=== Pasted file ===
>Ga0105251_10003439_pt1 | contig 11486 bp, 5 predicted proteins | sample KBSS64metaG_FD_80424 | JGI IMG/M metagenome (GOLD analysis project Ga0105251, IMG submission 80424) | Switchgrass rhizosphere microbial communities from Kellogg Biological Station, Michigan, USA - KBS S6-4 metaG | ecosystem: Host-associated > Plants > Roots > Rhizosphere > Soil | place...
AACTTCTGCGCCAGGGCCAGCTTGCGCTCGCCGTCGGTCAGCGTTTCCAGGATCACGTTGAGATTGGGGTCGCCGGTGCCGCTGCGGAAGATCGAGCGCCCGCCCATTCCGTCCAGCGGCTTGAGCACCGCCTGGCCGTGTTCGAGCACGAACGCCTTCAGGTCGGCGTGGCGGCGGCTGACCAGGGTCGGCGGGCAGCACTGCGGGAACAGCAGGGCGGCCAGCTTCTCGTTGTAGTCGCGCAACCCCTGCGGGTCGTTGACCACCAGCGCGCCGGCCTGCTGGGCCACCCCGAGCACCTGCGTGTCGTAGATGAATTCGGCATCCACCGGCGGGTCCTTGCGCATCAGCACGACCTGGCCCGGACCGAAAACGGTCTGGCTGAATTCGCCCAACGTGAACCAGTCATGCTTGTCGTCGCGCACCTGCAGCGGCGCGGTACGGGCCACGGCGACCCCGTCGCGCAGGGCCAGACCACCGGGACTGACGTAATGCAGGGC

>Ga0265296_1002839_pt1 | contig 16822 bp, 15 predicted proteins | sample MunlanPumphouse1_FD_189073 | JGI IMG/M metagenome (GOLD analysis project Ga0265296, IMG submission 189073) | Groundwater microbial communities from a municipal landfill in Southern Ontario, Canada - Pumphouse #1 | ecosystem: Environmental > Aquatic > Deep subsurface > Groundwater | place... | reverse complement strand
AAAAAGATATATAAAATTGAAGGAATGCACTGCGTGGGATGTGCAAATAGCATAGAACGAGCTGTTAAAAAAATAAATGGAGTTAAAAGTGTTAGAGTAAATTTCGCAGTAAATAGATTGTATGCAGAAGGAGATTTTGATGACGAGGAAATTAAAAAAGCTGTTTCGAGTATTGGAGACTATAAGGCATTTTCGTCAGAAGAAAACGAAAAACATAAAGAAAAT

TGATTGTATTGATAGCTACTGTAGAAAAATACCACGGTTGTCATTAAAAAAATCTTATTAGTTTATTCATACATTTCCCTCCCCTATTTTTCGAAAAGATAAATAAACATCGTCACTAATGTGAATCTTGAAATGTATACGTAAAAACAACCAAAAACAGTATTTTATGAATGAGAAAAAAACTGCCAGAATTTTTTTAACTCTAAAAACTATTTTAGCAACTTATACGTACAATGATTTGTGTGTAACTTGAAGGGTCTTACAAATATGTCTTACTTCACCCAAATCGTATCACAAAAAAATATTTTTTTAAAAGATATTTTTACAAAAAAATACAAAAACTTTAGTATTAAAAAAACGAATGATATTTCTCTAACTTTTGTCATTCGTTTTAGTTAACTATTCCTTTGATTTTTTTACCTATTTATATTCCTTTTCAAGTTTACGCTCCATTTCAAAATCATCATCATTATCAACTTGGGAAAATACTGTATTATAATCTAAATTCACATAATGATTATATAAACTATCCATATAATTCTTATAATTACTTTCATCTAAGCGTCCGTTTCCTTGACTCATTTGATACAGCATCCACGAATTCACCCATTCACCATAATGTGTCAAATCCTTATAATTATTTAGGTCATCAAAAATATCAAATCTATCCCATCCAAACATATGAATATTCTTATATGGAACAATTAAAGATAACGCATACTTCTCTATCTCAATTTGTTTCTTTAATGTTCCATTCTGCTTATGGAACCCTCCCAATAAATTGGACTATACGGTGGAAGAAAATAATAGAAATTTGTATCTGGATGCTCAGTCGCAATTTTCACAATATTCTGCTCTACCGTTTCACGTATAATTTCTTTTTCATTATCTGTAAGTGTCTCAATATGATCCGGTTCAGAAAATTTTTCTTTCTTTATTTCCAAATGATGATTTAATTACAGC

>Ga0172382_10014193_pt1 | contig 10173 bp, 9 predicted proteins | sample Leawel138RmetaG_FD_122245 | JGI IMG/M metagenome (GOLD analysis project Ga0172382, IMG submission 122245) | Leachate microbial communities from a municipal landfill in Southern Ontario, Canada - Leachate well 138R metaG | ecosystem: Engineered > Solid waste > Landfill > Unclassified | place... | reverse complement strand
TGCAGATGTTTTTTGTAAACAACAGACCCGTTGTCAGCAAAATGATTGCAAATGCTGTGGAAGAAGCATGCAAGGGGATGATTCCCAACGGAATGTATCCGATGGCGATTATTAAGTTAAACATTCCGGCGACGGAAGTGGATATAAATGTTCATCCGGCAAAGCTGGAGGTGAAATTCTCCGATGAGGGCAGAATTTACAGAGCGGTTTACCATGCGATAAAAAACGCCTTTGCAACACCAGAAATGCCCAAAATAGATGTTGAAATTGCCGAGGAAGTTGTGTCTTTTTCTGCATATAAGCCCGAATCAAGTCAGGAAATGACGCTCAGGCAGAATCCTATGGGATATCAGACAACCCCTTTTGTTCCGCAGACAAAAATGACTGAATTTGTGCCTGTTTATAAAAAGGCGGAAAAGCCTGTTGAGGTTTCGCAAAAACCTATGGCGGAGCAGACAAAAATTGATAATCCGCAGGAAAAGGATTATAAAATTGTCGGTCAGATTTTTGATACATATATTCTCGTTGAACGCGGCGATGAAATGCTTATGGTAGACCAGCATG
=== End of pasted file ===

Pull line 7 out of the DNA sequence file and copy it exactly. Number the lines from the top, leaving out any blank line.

TGCAGATGTTTTTTGTAAACAACAGACCCGTTGTCAGCAAAATGATTGCAAATGCTGTGGAAGAAGCATGCAAGGGGATGATTCCCAACGGAATGTATCCGATGGCGATTATTAAGTTAAACATTCCGGCGACGGAAGTGGATATAAATGTTCATCCGGCAAAGCTGGAGGTGAAATTCTCCGATGAGGGCAGAATTTACAGAGCGGTTTACCATGCGATAAAAAACGCCTTTGCAACACCAGAAATGCCCAAAATAGATGTTGAAATTGCCGAGGAAGTTGTGTCTTTTTCTGCATATAAGCCCGAATCAAGTCAGGAAATGACGCTCAGGCAGAATCCTATGGGATATCAGACAACCCCTTTTGTTCCGCAGACAAAAATGACTGAATTTGTGCCTGTTTATAAAAAGGCGGAAAAGCCTGTTGAGGTTTCGCAAAAACCTATGGCGGAGCAGACAAAAATTGATAATCCGCAGGAAAAGGATTATAAAATTGTCGGTCAGATTTTTGATACATATATTCTCGTTGAACGCGGCGATGAAATGCTTATGGTAGACCAGCATG